Foundation Stabilization and Repair/protecting foundation


I have a cape style home, and at one time it had gutters along the front roof line.  They were removed, and therefore water cascading off the roof went into the ground and eventually seeped into my block foundation. In winter no doubt the foundation is stressed to some degree by the freezing of the water and it pressing against the foundation.  Upon my home inspection the inspector suggested I look into some type of remediation for this.  I've thought about replacing gutters, but have wondered if there's something I can do otherwise, like building up the soil so it slopes away from the house.  Now, it kinds of puddles a foot or so in front of the foundation.  Short of building up the soil to create a slope, is there some kind of impermeable barrier (or semi-permeable) barrier I can put under the soil I bring in, to lessen the chance the runoff will seep into the ground and foundation?  Or should I just go ahead with the gutters, which I find unattractive?  I currently have removed the shrubs that were along the front, so can basically do what I want in front for now.  Thanks for your reply!

Hello Peter
I would certainly recommend installing some gutters!
It is absolutely important to establish positive grade slope away from the foundation. You may need to add soil against the foundation edge and provide a 10% slope out to a minimum distance of 5ft or more. Example: 60" wide with a 6" slope.
The very best saturation barrier would be a poured concrete apron, (Basically, a wide sidewalk), right up against the foundation, sloped out to the 5ft distance at 10%.
It is a bit costly, but it is the very best way to carry away surface storm water with no soil erosion. Another option is Plastic covered with decorative rock. This method is often times used to deflect the surface water and provide a nice look around the perimeter of the foundation.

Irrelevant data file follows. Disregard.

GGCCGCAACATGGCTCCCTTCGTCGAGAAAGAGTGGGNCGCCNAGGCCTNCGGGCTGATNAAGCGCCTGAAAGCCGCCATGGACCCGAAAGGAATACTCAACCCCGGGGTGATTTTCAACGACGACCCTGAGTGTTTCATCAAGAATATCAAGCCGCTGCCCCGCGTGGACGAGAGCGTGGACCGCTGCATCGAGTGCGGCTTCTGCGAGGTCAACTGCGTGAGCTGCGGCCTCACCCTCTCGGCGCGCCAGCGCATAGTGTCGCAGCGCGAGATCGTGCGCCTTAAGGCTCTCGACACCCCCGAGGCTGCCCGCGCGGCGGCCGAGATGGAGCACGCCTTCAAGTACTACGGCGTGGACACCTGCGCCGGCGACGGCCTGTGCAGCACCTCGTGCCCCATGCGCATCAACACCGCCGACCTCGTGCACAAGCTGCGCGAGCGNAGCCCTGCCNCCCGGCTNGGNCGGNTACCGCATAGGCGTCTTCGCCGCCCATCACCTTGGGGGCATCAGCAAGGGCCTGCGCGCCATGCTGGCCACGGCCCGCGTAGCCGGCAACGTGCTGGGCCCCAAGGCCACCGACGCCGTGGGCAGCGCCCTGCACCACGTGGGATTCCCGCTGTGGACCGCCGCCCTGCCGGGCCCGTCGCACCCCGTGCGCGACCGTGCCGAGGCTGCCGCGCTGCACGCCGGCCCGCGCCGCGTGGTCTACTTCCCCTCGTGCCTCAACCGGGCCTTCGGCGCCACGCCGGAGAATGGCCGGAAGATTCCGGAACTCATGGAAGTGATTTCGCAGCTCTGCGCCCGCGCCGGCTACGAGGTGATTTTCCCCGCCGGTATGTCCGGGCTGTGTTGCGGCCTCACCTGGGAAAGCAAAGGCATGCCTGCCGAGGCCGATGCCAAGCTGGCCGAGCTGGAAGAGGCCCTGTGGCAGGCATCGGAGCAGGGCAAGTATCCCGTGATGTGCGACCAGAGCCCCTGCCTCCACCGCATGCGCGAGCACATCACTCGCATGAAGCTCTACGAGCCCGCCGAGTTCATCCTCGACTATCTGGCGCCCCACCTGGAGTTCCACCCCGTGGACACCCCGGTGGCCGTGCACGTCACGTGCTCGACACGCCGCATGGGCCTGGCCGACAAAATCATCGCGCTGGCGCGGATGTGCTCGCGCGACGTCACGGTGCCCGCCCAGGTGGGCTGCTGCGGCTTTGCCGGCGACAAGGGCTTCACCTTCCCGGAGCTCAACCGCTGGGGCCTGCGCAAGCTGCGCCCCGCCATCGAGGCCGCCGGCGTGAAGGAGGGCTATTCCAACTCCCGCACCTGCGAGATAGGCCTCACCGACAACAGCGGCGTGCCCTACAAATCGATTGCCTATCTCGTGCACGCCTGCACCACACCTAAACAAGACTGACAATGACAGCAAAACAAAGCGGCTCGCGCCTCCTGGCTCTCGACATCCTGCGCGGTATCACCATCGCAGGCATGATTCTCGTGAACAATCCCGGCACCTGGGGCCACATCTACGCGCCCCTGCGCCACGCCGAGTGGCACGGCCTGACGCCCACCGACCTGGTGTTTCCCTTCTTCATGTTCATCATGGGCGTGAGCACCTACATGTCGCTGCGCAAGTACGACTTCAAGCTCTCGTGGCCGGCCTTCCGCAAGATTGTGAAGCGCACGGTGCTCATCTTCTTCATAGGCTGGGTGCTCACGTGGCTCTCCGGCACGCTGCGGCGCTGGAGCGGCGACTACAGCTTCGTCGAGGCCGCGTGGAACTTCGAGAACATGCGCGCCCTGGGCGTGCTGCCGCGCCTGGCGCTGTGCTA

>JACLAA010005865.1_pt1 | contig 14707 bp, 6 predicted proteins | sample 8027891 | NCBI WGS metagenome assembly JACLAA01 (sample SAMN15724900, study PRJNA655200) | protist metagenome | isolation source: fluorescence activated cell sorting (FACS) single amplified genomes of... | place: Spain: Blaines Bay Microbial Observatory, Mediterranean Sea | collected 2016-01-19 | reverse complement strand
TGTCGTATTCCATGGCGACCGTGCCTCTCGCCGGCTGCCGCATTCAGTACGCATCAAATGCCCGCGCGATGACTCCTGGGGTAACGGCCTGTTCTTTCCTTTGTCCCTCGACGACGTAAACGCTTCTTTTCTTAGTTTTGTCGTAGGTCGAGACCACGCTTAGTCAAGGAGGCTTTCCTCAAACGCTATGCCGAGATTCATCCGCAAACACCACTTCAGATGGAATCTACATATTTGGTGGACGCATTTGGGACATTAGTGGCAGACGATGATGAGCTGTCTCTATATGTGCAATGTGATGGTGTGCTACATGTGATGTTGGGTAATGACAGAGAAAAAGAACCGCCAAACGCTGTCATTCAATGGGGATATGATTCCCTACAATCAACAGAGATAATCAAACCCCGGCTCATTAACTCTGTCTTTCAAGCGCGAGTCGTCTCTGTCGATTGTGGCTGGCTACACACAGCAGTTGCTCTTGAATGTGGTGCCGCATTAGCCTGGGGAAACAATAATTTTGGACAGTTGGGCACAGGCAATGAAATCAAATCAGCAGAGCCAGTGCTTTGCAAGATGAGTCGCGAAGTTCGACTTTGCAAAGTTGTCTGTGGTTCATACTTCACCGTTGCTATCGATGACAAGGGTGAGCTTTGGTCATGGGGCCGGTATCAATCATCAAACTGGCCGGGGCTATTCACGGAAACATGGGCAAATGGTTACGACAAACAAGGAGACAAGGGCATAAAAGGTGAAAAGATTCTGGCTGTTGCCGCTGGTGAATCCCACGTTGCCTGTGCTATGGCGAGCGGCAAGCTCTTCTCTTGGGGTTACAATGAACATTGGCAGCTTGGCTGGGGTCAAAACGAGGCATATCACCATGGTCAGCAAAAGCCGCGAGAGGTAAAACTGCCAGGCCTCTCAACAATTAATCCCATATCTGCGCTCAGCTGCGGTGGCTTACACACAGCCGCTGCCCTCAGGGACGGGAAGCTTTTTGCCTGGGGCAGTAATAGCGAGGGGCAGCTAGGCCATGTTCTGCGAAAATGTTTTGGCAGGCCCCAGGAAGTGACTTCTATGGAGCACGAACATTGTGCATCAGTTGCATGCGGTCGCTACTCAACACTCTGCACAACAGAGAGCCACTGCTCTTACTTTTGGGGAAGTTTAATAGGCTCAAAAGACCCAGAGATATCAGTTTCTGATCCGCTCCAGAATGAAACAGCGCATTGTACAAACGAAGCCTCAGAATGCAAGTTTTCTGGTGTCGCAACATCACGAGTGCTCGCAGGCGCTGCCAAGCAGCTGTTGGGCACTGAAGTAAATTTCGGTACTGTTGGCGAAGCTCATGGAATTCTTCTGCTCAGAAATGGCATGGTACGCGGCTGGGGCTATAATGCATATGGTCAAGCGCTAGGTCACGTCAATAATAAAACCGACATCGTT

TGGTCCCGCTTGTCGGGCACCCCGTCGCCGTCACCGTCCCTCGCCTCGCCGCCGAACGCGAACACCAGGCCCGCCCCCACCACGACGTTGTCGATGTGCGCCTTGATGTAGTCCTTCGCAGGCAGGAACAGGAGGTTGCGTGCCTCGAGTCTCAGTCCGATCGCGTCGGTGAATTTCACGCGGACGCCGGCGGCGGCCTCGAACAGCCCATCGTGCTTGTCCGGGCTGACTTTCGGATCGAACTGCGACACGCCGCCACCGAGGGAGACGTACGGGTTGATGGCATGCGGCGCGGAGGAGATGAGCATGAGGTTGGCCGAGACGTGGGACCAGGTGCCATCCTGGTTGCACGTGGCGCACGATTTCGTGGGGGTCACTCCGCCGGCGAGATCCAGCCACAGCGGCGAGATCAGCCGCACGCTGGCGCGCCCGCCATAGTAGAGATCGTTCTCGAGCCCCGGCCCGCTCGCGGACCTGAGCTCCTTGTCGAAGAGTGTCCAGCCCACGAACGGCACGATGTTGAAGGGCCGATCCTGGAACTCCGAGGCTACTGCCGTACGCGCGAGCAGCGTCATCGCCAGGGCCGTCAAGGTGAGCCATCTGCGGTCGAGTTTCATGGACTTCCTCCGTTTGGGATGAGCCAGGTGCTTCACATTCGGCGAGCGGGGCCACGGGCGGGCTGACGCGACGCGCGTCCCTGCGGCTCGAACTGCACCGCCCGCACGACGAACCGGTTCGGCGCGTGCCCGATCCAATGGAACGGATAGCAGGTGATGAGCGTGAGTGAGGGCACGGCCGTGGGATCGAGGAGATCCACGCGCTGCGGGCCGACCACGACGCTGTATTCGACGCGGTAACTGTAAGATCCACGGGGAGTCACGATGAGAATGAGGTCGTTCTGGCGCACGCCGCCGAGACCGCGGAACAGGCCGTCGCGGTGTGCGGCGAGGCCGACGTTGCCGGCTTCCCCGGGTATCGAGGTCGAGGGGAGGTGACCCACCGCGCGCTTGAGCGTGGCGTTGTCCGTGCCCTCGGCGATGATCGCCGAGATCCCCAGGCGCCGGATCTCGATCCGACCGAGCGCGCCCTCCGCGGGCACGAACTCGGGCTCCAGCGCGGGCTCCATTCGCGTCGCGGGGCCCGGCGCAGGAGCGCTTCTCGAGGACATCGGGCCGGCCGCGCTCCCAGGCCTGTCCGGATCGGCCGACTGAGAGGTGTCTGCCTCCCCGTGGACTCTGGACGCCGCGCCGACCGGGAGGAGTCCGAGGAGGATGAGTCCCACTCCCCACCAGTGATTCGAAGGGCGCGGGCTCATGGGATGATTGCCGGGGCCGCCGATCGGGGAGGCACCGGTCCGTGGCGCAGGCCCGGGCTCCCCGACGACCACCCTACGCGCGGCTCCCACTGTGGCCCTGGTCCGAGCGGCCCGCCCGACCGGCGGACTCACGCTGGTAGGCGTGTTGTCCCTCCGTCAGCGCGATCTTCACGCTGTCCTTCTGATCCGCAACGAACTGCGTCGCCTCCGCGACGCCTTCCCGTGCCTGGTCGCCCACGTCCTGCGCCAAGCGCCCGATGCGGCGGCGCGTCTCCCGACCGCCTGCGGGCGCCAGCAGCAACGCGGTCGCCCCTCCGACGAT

The most important thing is preventing water from ponding within the 5ft distance of the foundation edge. Any soil saturation within this distance Will Absolutely Cause Foundation Damage!, Especially block foundations!
I wish you the best!
Respectfully          Ed Eckley

Foundation Stabilization and Repair

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Ed Eckley


I will be happy to answer any questions regarding foundation problems of any type. Questions pertaining to construction methods, Problematic soils, Settling & Movement, Frame torsion & racking, Preventative measures, Repair methods of all types.


Over 18 years in the industry. A.S.M.E. Certified,(American Society of Mechanical Engineering). Hydraulics Design Expert. 18 years of hands on soil manipulation. Over 500 homes repaired, and over 20 commercial buildings repaired. Extensive soil knowledge. Familiar with most types of repair methods and the expected results of each.

Publications Article Title: Foundation Problems Do's & Don'ts Foundation Repair Methods

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